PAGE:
So, you know that your current j. o. b. isn’t working. And you know what you’re passionate about doing creatively. But you still have one burning question: how do I get from here to there?
For me, the answer was finding a new job that met some important must-haves.
I needed to know that I would be respected as a Black woman in this new space, and similarly, that I would not be punished for speaking my mind as a racial justice advocate.
I needed time. The best-case scenario was either that I could work part-time or that I could create my own schedule in order to have energy to focus on writing.
The location was important to my husband and I. We decided that Michigan was the place we wanted to be in order to be nearer to our families. (We were living in Chicago at that time).
Weirdly enough, being employed by the church I spoke of last week was the closest I had come to working in a corporate environment, and I was very clear that I would never survive in anything similar. So non-profit work was going to be it for me.
That first bullet point was the most important but also the hardest to guarantee for myself, y’all. How do you know for sure if an org is going to treat you well before you accept the position? This is what I tried; maybe it will be helpful for you too.
During the interview, I asked a number of questions about the organization’s commitment to racial justice, as well as the specific department I would be working with. The answers were standard, “We aren’t perfect but we’re trying.” The interview continued.
Eventually, we got to the portion of the interview that is called “situational questions”. A group of current team members read a list of scenarios one-by-one and asked how I would respond to each. Because the interview was to work on a college campus as a Resident Director one of the questions went as follows:
“Austin, if it was 3 am and you heard a number of male athletes outside causing a disturbance near your dormitory and realized they were all drunk, what would you do,” someone asked.
Now, friends, the right answer in order to land the job is this, “I would absolutely climb out of bed, throw on some close, and confront the situation head-on. I would take control of the situation by…”
But even though I knew the answer they were looking for, I knew it wasn’t the right answer for me. Instead, I said, “Well, I’m a Black woman who is 5’ 6”. I recognize it may be hard for me to garner respect from some students in broad daylight when they are sober. In this scenario, it is entirely possible that not only will my authority not be recognized, but purposefully disrespected. So, in this situation, I would call security to have them on stand-by to back me up. I would confront the situation, but not alone.”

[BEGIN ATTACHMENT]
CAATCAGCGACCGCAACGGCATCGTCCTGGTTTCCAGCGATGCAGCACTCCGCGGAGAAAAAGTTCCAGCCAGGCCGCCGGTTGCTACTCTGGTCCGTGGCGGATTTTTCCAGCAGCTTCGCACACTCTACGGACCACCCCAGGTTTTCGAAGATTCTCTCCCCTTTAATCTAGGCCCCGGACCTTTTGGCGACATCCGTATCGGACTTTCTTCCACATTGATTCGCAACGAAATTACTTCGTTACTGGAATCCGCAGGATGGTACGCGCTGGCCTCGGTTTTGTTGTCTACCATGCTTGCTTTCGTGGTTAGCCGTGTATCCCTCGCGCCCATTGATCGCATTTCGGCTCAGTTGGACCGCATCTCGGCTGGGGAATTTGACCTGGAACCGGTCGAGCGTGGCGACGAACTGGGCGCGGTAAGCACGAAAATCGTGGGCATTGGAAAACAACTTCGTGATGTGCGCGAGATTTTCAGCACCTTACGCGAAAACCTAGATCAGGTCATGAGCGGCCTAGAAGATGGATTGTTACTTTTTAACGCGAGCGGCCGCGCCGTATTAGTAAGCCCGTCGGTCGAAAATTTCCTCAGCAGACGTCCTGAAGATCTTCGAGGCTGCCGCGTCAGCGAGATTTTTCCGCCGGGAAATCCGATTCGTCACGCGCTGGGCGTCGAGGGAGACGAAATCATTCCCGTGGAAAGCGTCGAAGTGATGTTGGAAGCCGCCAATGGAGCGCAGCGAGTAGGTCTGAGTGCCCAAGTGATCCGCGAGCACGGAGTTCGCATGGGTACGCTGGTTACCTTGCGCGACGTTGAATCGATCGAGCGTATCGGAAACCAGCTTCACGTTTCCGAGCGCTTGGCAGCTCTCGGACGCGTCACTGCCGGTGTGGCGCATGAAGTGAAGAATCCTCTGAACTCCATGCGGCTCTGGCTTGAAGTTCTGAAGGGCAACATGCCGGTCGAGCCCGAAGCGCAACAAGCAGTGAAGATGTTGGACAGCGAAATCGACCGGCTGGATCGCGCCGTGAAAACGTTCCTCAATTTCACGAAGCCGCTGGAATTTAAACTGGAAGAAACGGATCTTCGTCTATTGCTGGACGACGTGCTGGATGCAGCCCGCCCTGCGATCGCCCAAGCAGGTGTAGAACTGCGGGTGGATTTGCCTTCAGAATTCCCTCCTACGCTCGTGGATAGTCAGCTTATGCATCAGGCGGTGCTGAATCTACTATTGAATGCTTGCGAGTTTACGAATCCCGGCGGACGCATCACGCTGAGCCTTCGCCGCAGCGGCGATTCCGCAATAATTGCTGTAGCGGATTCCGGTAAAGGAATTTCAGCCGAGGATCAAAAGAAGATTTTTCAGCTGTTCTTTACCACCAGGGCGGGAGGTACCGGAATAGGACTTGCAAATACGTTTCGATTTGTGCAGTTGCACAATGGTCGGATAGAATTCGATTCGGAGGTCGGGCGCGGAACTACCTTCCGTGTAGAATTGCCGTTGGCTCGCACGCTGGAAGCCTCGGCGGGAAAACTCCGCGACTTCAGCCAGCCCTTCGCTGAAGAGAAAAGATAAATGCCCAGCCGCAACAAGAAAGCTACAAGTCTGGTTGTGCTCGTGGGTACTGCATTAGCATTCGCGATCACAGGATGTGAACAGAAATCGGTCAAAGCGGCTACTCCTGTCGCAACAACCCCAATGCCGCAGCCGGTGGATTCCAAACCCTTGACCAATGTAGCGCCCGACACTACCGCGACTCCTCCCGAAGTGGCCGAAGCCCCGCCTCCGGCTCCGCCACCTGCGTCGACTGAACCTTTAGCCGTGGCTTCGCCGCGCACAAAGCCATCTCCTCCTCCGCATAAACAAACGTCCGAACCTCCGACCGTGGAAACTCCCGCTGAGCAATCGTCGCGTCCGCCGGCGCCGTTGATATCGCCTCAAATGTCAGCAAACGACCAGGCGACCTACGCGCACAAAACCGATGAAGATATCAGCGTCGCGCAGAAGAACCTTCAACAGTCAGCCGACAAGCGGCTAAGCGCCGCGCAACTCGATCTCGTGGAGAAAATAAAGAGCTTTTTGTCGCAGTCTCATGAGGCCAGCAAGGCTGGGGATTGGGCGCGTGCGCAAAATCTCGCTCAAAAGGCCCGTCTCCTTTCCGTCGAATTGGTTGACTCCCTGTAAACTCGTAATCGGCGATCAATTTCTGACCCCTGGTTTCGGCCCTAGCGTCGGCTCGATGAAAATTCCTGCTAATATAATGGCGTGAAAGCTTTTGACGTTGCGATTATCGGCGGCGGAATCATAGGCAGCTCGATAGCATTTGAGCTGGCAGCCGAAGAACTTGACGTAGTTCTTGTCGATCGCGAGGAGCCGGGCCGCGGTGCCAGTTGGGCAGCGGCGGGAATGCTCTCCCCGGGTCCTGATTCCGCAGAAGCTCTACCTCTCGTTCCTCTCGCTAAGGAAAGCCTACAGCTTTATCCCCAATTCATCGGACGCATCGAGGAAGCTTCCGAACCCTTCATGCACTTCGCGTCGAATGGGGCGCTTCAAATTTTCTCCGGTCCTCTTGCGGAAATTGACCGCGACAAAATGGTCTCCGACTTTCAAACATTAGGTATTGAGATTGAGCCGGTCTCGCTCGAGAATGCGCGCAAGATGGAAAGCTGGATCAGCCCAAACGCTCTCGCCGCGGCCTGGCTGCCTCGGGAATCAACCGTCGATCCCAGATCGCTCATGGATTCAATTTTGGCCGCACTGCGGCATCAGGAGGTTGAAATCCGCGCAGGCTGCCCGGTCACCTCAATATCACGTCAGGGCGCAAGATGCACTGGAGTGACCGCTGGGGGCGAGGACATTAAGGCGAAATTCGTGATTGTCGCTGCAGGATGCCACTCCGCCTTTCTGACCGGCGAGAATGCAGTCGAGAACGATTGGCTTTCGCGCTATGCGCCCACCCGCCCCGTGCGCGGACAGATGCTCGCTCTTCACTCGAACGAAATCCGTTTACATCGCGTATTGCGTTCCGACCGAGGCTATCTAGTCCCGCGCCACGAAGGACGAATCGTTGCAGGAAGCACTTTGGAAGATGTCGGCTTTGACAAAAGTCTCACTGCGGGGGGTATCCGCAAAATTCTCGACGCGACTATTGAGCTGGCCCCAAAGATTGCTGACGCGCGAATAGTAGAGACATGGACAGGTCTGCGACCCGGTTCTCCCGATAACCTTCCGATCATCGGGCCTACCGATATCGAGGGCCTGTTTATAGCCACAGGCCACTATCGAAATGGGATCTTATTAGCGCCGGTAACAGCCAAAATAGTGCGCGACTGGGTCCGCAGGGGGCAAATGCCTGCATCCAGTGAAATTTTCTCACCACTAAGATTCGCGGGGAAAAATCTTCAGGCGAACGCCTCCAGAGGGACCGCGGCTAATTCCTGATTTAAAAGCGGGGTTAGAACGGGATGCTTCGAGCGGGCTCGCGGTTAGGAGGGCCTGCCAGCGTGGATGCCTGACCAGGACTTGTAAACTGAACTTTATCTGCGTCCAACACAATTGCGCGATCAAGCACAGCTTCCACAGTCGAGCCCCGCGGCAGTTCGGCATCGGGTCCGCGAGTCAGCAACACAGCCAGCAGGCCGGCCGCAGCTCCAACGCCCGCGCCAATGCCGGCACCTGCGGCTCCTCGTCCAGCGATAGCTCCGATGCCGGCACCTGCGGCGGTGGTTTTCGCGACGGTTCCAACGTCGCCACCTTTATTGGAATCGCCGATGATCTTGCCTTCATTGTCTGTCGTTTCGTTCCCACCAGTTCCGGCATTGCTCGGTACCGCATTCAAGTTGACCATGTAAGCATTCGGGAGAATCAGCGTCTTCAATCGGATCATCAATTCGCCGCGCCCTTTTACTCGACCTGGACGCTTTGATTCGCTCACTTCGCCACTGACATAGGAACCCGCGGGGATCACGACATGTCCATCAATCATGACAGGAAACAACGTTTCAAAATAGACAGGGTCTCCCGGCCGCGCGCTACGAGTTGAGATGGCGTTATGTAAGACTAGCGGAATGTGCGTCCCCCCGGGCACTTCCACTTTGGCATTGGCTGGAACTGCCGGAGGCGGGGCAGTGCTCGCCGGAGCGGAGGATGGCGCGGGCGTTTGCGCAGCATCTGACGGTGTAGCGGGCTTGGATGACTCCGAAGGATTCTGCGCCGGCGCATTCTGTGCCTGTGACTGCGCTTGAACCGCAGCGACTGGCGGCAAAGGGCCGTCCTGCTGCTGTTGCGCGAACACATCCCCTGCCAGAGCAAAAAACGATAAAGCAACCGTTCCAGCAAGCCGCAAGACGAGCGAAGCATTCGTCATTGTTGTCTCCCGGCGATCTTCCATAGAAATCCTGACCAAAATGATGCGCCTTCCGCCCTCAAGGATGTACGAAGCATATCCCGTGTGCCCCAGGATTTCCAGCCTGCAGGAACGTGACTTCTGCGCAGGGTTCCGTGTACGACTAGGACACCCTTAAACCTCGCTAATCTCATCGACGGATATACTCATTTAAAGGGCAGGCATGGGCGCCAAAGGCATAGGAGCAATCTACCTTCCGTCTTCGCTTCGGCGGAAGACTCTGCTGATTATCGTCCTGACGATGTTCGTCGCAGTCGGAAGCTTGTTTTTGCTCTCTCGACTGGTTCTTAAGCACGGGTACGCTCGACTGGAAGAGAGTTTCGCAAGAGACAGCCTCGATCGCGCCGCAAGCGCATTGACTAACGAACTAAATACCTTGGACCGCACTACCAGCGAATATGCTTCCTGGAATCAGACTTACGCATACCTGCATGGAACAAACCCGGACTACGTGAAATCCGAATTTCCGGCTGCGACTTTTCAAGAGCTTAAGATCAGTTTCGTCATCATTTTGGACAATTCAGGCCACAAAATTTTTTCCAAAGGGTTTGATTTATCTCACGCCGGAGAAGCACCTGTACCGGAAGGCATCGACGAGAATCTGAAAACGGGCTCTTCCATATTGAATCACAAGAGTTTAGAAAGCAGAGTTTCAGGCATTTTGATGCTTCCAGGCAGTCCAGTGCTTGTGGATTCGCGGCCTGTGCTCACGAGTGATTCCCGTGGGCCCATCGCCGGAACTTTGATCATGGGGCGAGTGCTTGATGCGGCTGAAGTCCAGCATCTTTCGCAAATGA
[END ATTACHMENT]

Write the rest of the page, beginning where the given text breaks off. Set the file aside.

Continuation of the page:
I’m not sure I fully realized it at the time, but I was testing the waters. Would they respect my answer? Would they be concerned about my safety? Would they admit that there may be students who wouldn’t respect me? Would they back me up in choosing whatever ways I deemed necessary to keep myself safe?
They responded with affirmation and understanding. With all my other answers, they maintained the standard HR poker face. But at this, they wanted me to know they understood my particular needs and would support my decision-making. It was what I needed to hear to believe my concerns as a Black woman on campus would be respected.
As for the rest of the list- those received check marks too. With the exception of just 2-3 meetings a week, I was able to completely create my own schedule. The location was in Michigan, and they even helped with moving costs. The organization was a Christian college where, because of my position, I could regularly wear jeans and remain far from corporate culture. And, one of the reasons why the pay was so low is because I had on-campus housing. That meant even if I failed at creating a new career, we would still have a roof over our heads.